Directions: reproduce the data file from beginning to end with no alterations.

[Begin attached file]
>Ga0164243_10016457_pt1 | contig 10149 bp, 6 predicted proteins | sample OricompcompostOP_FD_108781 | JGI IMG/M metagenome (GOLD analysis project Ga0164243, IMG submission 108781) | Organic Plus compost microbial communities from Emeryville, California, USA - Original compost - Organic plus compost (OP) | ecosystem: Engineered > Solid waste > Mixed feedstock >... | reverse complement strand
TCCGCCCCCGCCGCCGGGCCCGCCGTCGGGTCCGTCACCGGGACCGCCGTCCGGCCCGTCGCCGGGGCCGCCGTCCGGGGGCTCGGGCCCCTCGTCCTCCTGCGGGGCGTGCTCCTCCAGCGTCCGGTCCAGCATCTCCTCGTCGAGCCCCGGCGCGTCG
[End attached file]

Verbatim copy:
>Ga0164243_10016457_pt1 | contig 10149 bp, 6 predicted proteins | sample OricompcompostOP_FD_108781 | JGI IMG/M metagenome (GOLD analysis project Ga0164243, IMG submission 108781) | Organic Plus compost microbial communities from Emeryville, California, USA - Original compost - Organic plus compost (OP) | ecosystem: Engineered > Solid waste > Mixed feedstock >... | reverse complement strand
TCCGCCCCCGCCGCCGGGCCCGCCGTCGGGTCCGTCACCGGGACCGCCGTCCGGCCCGTCGCCGGGGCCGCCGTCCGGGGGCTCGGGCCCCTCGTCCTCCTGCGGGGCGTGCTCCTCCAGCGTCCGGTCCAGCATCTCCTCGTCGAGCCCCGGCGCGTCG